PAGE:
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JS Anderson


Benefits of coming top of the class
Norman Greenwood Scientist
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But fortunately again for us in the final year, as I told you, you could take two parts, that was the first part of organic. The second part of organic was much bigger and more difficult but fortunately, to use a euphemism, because of the unsettled times, which was dropping a bomb on Hiroshima, the war came to an end. And because the war... well the war hadn’t actually come to an end, it was before the armistice was signed with the Japanese and the war was ended, but the place was in a turmoil. And so the lecturers in chemistry decided that they would not run the practical exam, it was too unsettling for everyone, so they just cancelled it. So as a result of these two bits of luck, and working hard, I was able to come top in the final year, as indeed I had done in second year, so Abe’s prediction was correct, he’d spotted that one well, and I got one or two prizes that were going for the top student at that stage. But it also meant, of course, that of the final graduating class I would have the first choice of Research Supervisor, if he would have me.

So, a couple of the lecturers had, in fact, approached me to ask would I be interested and I said well I hadn’t made up my mind. But then I approached Stuart Anderson, JS as we always called him, and he said yes, he’d take me on. And, as it so happened, Ray Martin, my great friend and later collaborator when we came to Cambridge, and Judge Bevan, who later landed up in Perth and then in Adelaide as Head of Chemistry, they also worked with Stuart Anderson.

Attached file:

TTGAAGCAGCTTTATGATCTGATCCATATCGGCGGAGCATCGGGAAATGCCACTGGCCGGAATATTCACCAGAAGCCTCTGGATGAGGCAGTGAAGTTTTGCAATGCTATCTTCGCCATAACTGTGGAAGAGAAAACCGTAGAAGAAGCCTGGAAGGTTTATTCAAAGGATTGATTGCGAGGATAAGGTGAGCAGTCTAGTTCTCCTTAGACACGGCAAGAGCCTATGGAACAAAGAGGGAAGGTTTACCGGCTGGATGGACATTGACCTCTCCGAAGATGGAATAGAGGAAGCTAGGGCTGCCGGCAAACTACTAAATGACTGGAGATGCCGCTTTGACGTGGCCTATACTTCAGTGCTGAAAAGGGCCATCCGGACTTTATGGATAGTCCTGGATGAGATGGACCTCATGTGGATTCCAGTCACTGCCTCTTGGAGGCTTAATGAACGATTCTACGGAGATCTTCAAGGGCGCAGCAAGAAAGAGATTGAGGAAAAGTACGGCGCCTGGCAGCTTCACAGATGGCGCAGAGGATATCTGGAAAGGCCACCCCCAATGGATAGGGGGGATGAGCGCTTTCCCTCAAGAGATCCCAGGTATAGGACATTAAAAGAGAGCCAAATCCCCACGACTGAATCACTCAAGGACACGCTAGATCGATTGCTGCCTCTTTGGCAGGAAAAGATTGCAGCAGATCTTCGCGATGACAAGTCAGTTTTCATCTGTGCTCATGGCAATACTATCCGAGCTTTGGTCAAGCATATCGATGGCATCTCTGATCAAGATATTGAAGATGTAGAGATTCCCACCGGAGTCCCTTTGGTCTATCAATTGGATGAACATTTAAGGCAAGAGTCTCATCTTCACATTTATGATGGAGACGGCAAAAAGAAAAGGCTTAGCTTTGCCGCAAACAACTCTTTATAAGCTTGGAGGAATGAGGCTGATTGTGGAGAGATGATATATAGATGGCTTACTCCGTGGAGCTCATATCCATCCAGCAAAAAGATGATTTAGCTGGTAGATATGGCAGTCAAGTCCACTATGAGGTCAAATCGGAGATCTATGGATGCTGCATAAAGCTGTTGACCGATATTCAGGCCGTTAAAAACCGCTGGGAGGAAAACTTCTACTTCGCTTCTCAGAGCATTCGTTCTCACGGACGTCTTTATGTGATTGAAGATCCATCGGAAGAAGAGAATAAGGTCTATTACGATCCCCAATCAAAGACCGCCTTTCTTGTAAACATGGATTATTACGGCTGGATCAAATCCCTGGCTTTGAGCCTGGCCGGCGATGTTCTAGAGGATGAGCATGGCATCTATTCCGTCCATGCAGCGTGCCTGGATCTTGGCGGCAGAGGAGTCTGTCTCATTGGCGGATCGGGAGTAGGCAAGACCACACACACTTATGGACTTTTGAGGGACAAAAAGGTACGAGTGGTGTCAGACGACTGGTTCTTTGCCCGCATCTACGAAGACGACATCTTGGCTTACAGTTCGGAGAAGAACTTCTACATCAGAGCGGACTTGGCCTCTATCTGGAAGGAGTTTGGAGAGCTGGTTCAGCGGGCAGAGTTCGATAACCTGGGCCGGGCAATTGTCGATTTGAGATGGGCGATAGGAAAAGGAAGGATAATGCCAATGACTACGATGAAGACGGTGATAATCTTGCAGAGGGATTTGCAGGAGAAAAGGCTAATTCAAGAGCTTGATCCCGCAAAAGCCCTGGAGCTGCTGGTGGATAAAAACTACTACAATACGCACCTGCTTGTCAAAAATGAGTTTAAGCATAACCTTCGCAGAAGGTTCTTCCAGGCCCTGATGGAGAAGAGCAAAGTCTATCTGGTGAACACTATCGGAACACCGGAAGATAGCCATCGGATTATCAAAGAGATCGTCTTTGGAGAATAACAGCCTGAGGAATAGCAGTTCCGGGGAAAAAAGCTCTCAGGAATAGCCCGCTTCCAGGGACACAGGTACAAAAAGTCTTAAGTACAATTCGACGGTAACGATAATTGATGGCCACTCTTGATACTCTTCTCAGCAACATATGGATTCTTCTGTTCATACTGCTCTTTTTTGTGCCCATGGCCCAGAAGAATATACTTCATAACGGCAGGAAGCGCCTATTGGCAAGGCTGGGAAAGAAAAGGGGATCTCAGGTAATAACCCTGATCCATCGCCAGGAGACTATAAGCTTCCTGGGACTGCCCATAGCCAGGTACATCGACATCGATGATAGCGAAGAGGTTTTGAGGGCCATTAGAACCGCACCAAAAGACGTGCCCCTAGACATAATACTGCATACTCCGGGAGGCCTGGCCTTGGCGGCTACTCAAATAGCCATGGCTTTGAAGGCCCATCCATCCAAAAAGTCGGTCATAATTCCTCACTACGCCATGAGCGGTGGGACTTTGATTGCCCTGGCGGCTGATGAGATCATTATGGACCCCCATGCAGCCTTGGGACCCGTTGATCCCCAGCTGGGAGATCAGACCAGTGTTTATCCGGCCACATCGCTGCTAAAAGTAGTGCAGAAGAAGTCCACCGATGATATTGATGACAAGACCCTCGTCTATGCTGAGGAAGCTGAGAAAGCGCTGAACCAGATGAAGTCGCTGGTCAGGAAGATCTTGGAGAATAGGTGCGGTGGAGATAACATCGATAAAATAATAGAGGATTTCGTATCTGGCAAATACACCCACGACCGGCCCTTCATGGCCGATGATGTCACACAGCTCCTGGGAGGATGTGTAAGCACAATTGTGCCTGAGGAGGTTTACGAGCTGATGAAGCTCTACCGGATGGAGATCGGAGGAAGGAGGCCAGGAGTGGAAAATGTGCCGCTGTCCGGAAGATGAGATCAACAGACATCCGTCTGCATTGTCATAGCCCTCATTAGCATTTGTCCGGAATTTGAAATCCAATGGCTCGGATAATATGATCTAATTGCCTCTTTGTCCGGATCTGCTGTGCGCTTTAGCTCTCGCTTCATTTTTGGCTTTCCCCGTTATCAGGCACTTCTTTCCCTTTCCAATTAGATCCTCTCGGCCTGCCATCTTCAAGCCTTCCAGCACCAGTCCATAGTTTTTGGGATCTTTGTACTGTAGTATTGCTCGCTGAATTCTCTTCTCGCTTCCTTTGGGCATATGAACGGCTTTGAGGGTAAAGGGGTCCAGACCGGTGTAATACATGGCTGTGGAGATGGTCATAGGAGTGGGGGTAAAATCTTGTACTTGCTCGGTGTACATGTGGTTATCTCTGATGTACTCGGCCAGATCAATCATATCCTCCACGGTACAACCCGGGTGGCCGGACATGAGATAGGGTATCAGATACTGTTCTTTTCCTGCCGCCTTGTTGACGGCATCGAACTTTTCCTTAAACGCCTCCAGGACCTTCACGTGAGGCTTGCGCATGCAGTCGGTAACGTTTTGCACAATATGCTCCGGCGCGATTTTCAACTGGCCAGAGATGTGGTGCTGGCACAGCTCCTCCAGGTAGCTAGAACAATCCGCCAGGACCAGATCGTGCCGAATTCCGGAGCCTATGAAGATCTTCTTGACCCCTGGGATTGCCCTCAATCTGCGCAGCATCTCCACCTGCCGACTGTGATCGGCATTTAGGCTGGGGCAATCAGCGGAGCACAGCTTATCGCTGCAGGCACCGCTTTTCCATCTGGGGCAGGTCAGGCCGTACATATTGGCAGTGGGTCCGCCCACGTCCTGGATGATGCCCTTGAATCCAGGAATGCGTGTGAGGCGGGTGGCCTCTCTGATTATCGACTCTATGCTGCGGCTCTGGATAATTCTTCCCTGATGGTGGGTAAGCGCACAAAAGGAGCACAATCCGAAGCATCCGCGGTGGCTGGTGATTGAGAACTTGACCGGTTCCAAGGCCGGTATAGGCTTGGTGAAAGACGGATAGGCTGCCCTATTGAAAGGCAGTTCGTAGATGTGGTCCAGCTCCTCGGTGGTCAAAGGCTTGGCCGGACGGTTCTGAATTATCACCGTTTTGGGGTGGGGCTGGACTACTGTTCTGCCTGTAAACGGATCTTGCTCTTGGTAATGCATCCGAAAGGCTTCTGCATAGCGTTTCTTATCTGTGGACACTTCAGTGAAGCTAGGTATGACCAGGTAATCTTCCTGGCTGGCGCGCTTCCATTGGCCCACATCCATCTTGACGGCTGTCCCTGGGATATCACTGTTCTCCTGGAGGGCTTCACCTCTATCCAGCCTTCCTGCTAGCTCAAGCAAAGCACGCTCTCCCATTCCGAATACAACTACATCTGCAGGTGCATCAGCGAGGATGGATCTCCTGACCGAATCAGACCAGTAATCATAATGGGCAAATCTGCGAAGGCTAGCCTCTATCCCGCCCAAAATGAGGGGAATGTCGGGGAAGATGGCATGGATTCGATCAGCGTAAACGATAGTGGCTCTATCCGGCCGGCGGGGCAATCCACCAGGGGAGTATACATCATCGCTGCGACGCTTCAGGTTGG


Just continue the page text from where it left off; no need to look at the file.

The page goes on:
Norman Greenwood (1925-2012) was born in Australia and graduated from Melbourne University before going to Cambridge. His wide-ranging research in inorganic and structural chemistry made major advances in the chemistry of boron hydrides and other main-group element compounds. He also pioneered the application of Mössbauer spectroscopy to problems in chemistry. He was a prolific writer and inspirational lecturer on chemical and educational themes, and held numerous visiting professorships throughout the world.

Listeners: Brian Johnson

Professor Brian FG Johnson FRS, FRSE, FRS Chem, FAcad Eu, FAS. Professor of Inorganic Chemistry University of Edinburgh 1991-1995, Professor of Inorganic Chemistry University of Cambridge 1995-2005, Master Fitzwilliam College Cambridge 1999-2005. Research interests include studies of transition metal carbonyls, organometallic chemistry, nano- particles and homogeneous catalysis. Professor Johnson is the author of over 1000 research articles and papers.

Tags: WWII, Hiroshima, Japan, University of Cambridge, Perth, The University of Western Australia, The University of Adelaide, Abe Yoffe, JS Anderson, Ray Martin, DJM Bevan

Duration: 2 minutes, 6 seconds

Date story recorded: May 2011

Date story went live: 25 November 2011